Minimally Invasive Total Knee Replacement

What is total knee replacement?

Total knee replacement is surgery to replace a damaged knee joint. A minimally invasive surgery uses a smaller cut (incision) than a traditional total knee replacement. This type of surgery typically requires special tools so that the surgeon can see and do the procedure through the smaller incision.

The knee has several parts: the lower end of the thighbone (femur), the upper end of the shinbone (tibia), and the kneecap (patella). A smooth substance called cartilage caps the ends of these bones and keeps the bones from grinding together. When there is damage to the knee joint, these bones may scrape together abnormally and cause pain.

During minimally invasive total knee replacement, your surgeon makes an incision to access your shinbone and thighbone. Next, they remove a portion of the bones that make up the knee joint. Your surgeon replaces these bone parts with metal components that recreate the joint surface. A layer of plastic is placed between the metal components for smooth gliding.

Minimally invasive total knee replacement often takes place under general or spinal anesthesia.

Why might I need total knee replacement?

You might need a total knee replacement if you have significant damage to your knee joint. Different types of medical conditions can damage this joint, such as:

  • Osteoarthritis (most common)
  • Rheumatoid arthritis
  • Osteonecrosis
  • Injury or fracture of the knee joint
  • Bone tumor in the knee joint

This damage might be very painful and limit your normal activities. The procedure may help decrease your pain, improve your joint mobility, and quality of life. Usually, healthcare providers only recommend total knee replacement when you still have significant problems after trying more conservative treatments, like pain medicines and corticosteroid shots (injections).

Talk with your doctor about the benefits and risks of having minimally invasive total knee replacement instead of traditional total knee replacement. Minimally invasive total knee replacement uses a smaller incision than a traditional knee replacement, so it may lead to less pain and decreased recovery time. But it's not yet clear if the procedure leads to increased risk of certain complications.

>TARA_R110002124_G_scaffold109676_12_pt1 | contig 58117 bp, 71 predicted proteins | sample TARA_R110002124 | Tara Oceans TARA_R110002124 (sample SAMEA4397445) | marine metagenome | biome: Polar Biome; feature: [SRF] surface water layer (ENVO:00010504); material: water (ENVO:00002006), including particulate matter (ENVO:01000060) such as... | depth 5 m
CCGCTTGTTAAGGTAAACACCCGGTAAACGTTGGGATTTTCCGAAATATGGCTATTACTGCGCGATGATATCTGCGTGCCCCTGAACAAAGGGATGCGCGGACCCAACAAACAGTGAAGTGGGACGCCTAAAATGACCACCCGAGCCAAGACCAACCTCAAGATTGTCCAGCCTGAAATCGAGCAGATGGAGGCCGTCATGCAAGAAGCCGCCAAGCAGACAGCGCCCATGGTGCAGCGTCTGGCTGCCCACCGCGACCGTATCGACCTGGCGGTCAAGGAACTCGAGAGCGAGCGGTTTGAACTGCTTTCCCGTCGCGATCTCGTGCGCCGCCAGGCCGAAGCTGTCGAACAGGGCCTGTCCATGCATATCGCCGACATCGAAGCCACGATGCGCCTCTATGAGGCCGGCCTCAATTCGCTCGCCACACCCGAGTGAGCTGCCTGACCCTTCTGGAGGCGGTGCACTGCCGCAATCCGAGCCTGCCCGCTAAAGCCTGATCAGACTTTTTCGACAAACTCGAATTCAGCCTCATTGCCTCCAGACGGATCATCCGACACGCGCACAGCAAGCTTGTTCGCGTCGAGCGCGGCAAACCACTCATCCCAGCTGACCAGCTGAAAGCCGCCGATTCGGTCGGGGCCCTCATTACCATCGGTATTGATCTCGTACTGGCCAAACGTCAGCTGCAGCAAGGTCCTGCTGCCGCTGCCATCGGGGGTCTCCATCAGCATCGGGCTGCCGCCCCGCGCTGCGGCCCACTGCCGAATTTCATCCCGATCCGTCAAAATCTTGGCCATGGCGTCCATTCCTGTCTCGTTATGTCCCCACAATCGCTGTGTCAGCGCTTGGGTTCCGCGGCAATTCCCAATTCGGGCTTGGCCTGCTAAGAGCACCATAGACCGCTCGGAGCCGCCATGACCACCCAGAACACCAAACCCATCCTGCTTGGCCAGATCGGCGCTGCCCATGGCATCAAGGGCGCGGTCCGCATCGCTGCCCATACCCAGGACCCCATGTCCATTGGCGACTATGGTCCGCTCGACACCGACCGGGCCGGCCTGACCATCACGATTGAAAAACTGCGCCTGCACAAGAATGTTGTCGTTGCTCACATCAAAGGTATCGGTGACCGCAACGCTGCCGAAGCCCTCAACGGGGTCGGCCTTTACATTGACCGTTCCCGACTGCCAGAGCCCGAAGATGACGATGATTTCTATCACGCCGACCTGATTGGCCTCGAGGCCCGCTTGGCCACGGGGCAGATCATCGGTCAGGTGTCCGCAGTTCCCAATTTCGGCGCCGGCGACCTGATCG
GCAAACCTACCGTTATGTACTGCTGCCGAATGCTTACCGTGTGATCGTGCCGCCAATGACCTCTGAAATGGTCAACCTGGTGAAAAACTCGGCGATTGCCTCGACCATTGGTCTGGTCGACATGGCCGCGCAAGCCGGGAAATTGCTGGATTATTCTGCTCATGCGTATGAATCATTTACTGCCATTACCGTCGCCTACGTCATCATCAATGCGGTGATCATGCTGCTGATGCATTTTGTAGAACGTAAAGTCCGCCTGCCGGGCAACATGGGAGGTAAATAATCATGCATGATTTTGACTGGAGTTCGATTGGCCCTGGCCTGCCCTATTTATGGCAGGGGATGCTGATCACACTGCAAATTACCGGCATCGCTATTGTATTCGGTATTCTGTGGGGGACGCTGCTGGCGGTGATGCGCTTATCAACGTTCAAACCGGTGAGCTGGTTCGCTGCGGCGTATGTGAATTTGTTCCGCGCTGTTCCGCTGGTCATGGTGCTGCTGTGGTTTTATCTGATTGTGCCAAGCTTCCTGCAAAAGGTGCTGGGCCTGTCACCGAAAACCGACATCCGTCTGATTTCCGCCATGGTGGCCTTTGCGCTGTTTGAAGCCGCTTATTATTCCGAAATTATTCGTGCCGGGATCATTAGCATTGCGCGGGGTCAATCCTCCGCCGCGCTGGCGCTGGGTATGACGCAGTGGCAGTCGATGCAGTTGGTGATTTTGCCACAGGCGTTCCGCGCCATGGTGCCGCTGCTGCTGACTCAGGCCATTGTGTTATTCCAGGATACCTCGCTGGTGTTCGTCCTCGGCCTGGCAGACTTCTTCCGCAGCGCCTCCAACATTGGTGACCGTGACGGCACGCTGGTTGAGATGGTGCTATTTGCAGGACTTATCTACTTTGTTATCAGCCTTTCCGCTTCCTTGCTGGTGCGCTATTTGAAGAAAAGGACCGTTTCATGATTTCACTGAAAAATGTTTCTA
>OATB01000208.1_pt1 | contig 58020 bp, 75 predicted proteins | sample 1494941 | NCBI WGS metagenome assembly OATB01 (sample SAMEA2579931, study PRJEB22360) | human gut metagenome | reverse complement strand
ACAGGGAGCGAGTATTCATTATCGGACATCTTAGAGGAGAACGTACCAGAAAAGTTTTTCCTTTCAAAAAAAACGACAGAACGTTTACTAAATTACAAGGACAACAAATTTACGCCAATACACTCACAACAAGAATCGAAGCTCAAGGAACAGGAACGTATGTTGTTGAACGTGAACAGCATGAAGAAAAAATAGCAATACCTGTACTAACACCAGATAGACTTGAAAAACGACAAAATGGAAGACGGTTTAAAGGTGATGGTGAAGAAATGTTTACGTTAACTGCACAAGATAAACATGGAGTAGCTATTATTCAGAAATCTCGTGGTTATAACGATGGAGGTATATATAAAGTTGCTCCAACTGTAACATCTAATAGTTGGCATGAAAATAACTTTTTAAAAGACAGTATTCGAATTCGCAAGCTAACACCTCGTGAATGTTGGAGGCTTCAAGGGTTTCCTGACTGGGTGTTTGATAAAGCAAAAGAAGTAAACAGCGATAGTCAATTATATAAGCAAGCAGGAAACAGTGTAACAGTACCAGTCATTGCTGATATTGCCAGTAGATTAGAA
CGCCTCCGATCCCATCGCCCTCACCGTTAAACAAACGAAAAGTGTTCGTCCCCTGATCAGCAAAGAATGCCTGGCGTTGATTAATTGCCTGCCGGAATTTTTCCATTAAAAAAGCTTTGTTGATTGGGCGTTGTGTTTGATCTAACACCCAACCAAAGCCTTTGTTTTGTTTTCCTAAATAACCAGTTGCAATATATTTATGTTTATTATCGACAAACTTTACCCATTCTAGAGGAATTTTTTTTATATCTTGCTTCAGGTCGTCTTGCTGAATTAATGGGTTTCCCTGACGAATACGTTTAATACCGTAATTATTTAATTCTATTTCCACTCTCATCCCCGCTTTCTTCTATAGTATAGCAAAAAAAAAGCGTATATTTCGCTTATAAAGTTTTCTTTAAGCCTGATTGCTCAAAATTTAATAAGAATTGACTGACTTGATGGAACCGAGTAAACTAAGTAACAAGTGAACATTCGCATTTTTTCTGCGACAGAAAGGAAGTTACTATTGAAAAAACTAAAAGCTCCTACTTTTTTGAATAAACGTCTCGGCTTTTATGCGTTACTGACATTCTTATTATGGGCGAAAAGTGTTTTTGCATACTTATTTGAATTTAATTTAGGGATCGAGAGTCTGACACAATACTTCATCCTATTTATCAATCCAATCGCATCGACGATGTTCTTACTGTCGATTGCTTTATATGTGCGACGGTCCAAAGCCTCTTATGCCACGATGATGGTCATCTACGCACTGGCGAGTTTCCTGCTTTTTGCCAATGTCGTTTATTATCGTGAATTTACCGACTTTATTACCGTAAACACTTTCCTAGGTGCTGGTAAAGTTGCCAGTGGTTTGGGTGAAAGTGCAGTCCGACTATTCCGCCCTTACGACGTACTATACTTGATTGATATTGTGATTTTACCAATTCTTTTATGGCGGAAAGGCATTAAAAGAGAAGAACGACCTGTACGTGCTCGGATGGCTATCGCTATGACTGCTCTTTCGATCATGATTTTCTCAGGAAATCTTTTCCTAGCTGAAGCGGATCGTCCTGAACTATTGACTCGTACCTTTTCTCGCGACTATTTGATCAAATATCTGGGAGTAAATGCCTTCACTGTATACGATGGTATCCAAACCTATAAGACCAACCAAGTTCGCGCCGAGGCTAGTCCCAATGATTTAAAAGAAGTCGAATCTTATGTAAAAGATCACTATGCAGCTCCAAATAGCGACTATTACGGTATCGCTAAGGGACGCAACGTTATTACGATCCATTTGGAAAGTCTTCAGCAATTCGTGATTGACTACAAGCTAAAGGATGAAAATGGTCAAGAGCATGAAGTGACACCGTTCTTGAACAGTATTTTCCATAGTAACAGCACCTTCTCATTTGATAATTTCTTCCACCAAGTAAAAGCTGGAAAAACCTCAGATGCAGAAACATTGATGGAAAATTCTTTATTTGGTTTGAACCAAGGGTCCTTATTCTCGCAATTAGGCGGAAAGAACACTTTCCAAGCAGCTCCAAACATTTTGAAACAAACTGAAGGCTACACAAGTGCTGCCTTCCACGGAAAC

In some cases, you may have other surgical options, like shortening the bone or a partial knee replacement. Talk with your doctor about the risks and benefits of all your options.

How do I get ready for total knee replacement?

Ask your provider how you should plan to get ready for your surgery.

Tell your provider about any medicines you are taking, including:

  • All prescription medicines
  • Over-the-counter medicines such as aspirin or ibuprofen
  • Illegal drugs
  • Herbs, vitamins, and other supplements

Ask if there are any medicines you should stop taking ahead of time, like blood thinners.

If you smoke, try to quit before your surgery.

If you are overweight, your provider may advise you to try to lose weight before your surgery.

Ask your provider about exercises to do before your surgery to increase leg strength and flexibility. This can speed up your recovery.

Follow any directions you're given for not eating or drinking before surgery.

You may want to make some changes to your house to make your recovery smoother. This includes things like adding a handrail in your shower and removing loose rugs in your home.

In some cases, your provider might want additional tests before you have your surgery. These might include:

  • X-rays. These give information about your hip.
  • MRI. This gives more detailed information about your hip.
  • Electrocardiogram (ECG). This is to check that your heart rhythm is normal.

Follow any other instructions from your healthcare provider.

What happens during total knee replacement?

Your provider can help explain the details of your particular surgery. An orthopedic surgeon will perform the surgery aided by a team of specialized healthcare professionals. The whole procedure may take a couple of hours. In general, you can expect the following:

  1. Most likely, you will be given spinal or general anesthesia so that you’ll sleep through the surgery and won’t feel any pain or discomfort during the procedure. Or you may get local anesthesia and a medicine to keep you relaxed but awake.
  2. A healthcare professional will carefully watch your vital signs, like your heart rate and blood pressure, during the surgery.
  3. You may get antibiotics, during and after the procedure, to help prevent infection.
  4. Your surgeon will make an incision over the middle of your knee, cutting through your skin and underlying tissue.
  5. Your surgeon will remove the damaged portions of your thighbone and shinbone, removing a little of the bone beneath as well.
  6. Next, metal implants are placed into the joint space, usually cementing them into the remaining bone.
  7. In most cases, your surgeon will also remove part of the underside of the kneecap.
  8. A plastic spacer is inserted into the space between the metal implants, for ease of movement.
  9. The layers of your skin and muscle will be surgically closed.
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